By now, everyone knows about the water crisis in Flint, Michigan.

Sadly, Flint isn't the only city in the U.S. where the water isn't safe for drinking.

Reporters in the Carnegie-Knight News 21 initiative traveled the nation, and found unsafe drinking water in Texas, Louisiana, Indiana and Michigan, among other places.

Although the cities were all in different states, they all had two things in common: they were all poor, and they were all mostly black.

“Don’t nobody drink that mess,” Leroy Hayes, a resident of Campti, Louisiana said. According to him, Campti's water has been murky for years, and always smells like bleach.

The pipes in Campti's water system are more than 50 years old. Towards the end of 2016, the town's water tanks sprung a few leaks. These were plugged with sticks.

A new tank has since been installed, but residents say that water from the new tank still has to travel through old pipes, leaving the water dangerous to drink.

Campti residents, Photo: Michael M. Santiago/News21

“This water sucks,” Campti resident Annette Caskey said. “Sometimes it’s got too much chlorine in it, and sometimes it’s got no chlorine at all. It’s like you’re drinking sewage.”

Caskey buys bottled water, as do many other residents of Campti. But not all can afford to do so, and Caskey said that those that brave the tap water get sick, suffering through diarrhea and other illnesses.

“It’s been like this ever since I’ve been here, and I grew up here,” Caskey said.

“You hear time and time again this issue with aging infrastructure, and you have the lead pipes being part of the issue,” Jacqueline Patterson, the director of the NAACP Environmental and Climate Justice Program, said. “You have this recipe for disaster like what we found in Flint.”

It's not just trouble with the infrastructure, but trouble with the government that is causing Campti citizens these problems.

Campti received six water code violations in the 1990s. In the last decade, it has gotten only one.

A change in rules has left purity testing in the hands of local water managers. And 2012 budget cuts saw Louisiana firing most of the sanitarians who were once responsible for taking and testing water samples. The state's auditor believes that the samples taken after these layoffs might not be accurate.

Activists also put the blame on federal regulations.

“The problem with Louisiana is that we only recognize the lowest EPA ratings for our water, which means our water is safe,” Lady Carlson of advocacy group Together Louisiana said. “So the water in St. Joseph, they said was safe. It looks like gumbo, but you can drink it."

In St. Joseph, pipes crumbled, flooding the town's drinking water with copper and lead. It took six months, but the pipes were repaired.

Not far from Campti and St. Joseph is the town of Tallulah, Louisiana.

It too is struggling to provide its citizens with clean water. In 2015, coliform, a fecal-based bacteria that often signals the presence of harmful organisms, was found in the town's water.

Tallulah, like Campti, is a predominantly black community with a median household income of only $23,317.

“Sometimes you’ll run the water in the tub … and you’ll see the water come out green or brown,” Decorian Herring, father to two girls and a Tallulah resident, said. “A lot of times we’ll get the letter around here that they’re going to be shutting the water off for a couple of hours because of the contamination.”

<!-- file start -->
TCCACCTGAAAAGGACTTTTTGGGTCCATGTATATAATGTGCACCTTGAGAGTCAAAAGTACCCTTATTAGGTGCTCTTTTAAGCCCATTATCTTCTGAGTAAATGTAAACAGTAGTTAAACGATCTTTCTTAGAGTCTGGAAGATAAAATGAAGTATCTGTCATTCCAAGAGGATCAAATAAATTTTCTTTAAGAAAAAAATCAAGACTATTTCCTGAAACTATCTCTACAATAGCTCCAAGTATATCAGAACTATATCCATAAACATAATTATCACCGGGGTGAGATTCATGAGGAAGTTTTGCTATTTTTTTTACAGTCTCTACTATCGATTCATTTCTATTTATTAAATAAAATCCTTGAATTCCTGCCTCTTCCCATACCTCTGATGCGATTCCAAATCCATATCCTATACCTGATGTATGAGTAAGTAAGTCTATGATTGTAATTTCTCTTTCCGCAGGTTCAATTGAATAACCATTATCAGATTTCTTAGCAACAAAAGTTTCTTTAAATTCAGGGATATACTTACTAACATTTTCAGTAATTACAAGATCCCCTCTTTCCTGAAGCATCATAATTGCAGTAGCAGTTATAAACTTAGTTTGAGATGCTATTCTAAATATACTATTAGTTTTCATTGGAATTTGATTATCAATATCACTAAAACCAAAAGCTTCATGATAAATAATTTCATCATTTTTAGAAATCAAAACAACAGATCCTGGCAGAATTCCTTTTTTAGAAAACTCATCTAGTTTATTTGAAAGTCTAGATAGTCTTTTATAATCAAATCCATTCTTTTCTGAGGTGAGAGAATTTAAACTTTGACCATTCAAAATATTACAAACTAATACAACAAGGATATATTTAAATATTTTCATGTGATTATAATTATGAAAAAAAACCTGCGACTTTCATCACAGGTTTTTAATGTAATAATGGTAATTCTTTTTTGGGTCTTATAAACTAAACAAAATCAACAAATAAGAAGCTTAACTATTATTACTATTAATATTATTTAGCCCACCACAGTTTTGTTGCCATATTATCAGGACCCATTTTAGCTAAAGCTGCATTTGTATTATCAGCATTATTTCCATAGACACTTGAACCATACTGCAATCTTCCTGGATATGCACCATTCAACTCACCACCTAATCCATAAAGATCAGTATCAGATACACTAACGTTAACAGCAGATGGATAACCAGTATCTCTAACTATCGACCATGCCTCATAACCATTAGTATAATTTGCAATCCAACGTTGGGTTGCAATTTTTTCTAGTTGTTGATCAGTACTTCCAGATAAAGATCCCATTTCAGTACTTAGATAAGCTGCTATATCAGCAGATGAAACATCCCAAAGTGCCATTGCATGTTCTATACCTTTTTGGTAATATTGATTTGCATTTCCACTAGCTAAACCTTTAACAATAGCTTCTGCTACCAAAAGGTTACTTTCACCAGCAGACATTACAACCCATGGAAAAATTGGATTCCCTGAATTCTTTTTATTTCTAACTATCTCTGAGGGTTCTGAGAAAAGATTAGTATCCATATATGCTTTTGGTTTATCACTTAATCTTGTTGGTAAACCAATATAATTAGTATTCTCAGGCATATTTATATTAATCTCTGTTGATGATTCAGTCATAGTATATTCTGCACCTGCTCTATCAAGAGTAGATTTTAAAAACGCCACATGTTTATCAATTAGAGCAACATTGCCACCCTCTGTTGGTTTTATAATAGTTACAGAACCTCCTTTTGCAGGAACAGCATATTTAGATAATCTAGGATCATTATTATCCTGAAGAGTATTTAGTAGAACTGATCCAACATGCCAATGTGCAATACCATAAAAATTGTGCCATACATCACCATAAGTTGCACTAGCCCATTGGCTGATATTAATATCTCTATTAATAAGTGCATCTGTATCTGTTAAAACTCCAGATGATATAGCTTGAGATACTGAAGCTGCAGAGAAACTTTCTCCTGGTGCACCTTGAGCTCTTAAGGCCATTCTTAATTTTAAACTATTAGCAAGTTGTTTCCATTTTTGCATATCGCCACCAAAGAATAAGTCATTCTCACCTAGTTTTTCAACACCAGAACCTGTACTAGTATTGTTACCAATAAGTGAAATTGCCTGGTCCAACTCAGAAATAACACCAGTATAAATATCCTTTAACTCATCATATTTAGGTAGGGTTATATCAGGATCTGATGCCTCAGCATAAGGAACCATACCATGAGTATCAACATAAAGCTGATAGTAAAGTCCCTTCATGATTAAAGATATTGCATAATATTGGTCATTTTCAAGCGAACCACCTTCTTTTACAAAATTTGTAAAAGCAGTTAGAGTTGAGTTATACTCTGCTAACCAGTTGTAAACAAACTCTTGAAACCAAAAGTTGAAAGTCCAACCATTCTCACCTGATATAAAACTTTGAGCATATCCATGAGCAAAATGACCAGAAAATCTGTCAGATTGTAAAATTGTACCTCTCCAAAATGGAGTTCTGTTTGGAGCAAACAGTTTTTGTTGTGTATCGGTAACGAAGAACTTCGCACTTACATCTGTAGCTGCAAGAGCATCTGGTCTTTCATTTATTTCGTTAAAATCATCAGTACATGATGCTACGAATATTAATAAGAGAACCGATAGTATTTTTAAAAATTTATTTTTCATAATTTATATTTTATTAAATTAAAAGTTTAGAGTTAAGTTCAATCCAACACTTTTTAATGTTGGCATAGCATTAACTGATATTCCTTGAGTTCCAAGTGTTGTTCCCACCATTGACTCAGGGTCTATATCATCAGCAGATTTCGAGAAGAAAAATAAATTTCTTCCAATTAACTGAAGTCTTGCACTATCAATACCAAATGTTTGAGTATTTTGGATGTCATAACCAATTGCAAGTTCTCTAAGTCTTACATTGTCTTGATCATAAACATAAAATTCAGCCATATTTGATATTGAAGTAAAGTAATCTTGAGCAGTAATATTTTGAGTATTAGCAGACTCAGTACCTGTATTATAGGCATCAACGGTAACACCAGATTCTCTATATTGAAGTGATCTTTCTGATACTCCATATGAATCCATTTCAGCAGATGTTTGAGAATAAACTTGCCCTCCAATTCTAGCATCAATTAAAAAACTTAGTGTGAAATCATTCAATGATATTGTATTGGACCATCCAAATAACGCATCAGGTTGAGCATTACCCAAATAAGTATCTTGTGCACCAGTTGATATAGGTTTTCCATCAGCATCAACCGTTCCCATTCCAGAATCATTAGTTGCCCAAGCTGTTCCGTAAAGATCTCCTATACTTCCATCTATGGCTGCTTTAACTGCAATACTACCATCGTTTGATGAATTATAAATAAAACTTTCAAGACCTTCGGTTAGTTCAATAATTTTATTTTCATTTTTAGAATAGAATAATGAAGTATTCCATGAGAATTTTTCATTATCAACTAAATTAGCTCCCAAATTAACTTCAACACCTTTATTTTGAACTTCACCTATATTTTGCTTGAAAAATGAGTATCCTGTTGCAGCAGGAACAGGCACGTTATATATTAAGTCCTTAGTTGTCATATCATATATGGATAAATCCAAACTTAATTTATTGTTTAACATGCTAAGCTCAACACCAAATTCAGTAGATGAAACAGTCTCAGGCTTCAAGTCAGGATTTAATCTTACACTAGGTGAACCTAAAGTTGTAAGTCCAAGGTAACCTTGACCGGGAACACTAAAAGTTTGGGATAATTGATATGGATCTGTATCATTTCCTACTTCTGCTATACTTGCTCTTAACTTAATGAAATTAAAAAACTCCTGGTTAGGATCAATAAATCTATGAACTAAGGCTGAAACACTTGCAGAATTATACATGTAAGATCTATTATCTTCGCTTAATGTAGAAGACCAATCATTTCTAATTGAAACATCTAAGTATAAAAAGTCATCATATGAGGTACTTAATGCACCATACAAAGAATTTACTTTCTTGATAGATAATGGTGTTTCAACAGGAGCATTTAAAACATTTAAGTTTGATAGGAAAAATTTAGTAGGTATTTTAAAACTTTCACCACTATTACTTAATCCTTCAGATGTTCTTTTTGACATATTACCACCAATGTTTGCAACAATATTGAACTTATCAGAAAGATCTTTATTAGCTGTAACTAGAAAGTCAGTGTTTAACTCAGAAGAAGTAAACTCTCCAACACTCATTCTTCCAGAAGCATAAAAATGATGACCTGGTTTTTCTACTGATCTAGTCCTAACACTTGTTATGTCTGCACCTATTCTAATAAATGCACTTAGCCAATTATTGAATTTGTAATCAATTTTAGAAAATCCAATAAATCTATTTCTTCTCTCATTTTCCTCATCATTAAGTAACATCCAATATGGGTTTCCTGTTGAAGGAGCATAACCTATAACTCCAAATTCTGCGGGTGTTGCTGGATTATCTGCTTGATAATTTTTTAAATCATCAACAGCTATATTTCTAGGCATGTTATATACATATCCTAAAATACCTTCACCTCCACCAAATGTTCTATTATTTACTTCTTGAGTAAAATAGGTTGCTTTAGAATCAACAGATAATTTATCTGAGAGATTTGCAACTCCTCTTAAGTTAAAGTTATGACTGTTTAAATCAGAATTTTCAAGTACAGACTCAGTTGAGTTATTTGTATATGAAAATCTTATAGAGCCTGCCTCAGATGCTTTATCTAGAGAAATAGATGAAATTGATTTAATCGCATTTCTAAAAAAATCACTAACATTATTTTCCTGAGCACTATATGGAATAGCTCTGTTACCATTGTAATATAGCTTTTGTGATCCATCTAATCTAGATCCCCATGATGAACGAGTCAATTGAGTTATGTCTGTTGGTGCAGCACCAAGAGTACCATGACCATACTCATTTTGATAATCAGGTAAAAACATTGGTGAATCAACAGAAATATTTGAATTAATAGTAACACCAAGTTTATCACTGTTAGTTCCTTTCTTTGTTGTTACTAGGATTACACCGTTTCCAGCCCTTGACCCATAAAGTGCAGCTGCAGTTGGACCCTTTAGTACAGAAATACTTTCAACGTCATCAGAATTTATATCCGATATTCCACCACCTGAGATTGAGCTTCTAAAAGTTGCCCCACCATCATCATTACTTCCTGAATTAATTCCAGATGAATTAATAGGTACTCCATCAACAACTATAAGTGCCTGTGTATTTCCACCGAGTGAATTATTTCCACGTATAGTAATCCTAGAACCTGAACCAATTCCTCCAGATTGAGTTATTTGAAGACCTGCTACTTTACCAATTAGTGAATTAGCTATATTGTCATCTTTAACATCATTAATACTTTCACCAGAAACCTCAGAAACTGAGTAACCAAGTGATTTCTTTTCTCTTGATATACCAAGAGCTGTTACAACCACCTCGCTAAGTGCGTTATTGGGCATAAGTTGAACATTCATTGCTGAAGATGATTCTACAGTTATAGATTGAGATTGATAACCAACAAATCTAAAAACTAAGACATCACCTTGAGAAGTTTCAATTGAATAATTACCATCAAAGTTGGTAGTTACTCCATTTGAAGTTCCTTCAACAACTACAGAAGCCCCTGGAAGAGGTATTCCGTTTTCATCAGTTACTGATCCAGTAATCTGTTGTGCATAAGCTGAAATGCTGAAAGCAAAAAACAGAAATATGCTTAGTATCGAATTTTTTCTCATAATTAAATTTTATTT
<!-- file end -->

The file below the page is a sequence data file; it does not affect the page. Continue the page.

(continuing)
Decorian Herring, Photo: Michael M. Santiago/News21

Herring also stated that many people in the community have contracted stomach viruses, which has led them to only drink from water bottles.

Outside of Louisiana, citizens had similar stories. 

“Everybody knows about the smell and water in Uniontown. It’s bad,” Demetrius Holmes of Uniontown, Alabama said. He told the reporters that he's been in and out of the hospital 20 times because of his town's water. “They just say gastroparesis, or acid reflux. I’ve heard them all. But no one can figure out what’s wrong with my intestines.”

Demetrius Holmes, Photo: Michael M. Santiago/News21

“The well water was bad,” said Robert Campbell, a pastor in Chapel Hill, North Carolina. “Now, we can basically say what is in there. Fecal matter, benzene, arsenic … but it wasn’t safe to drink.”

A resident of Sandbranch, Texas, a town 14 miles from Dallas, said that his water used to be safe to drink. But now “the runoff, the illegal dumping, the tires … all of the waste that people bring in here, it’s going in the ground."

One father in Milwaukee, Wisconsin cautioned other parents about the dangers of bathing and washing clothes in contaminated water. Tory Lowe knew that his water was contaminated with lead, and has never allowed his family to drink from the tap. Nevertheless, his young son was found to have lead poisoning. 

Tory Lowe and son, Photo: Michael M. Santiago/News21

“I know there’s thousands of kids being lead poisoned … if my son can get lead poisoning and we don’t even drink the water,” Lowe said.

Why is all of this happening? And why is it happening to black people?

“There’s an interesting mix of things," Jacqueline Patterson, the director of the NAACP Environmental and Climate Justice Program said. "One, the pollution that comes externally from power plants or those types of things are disproportionately located in communities of color. Then, because those types of facilities are often underregulated and monitored, you have this situation where … all of these things can end up affecting the water supply.”

Esther Calhoun the president of Black Belt Citizens Fighting for Health and Justice put it more bluntly. “Everything that happens now where people don’t want it, it goes into a poor and black neighborhood,” she said. This means factories dumping chemicals, old pipes and the power plants Patterson mentioned.

If things don't change Patterson said, “You have this recipe for disaster like what we found in Flint.”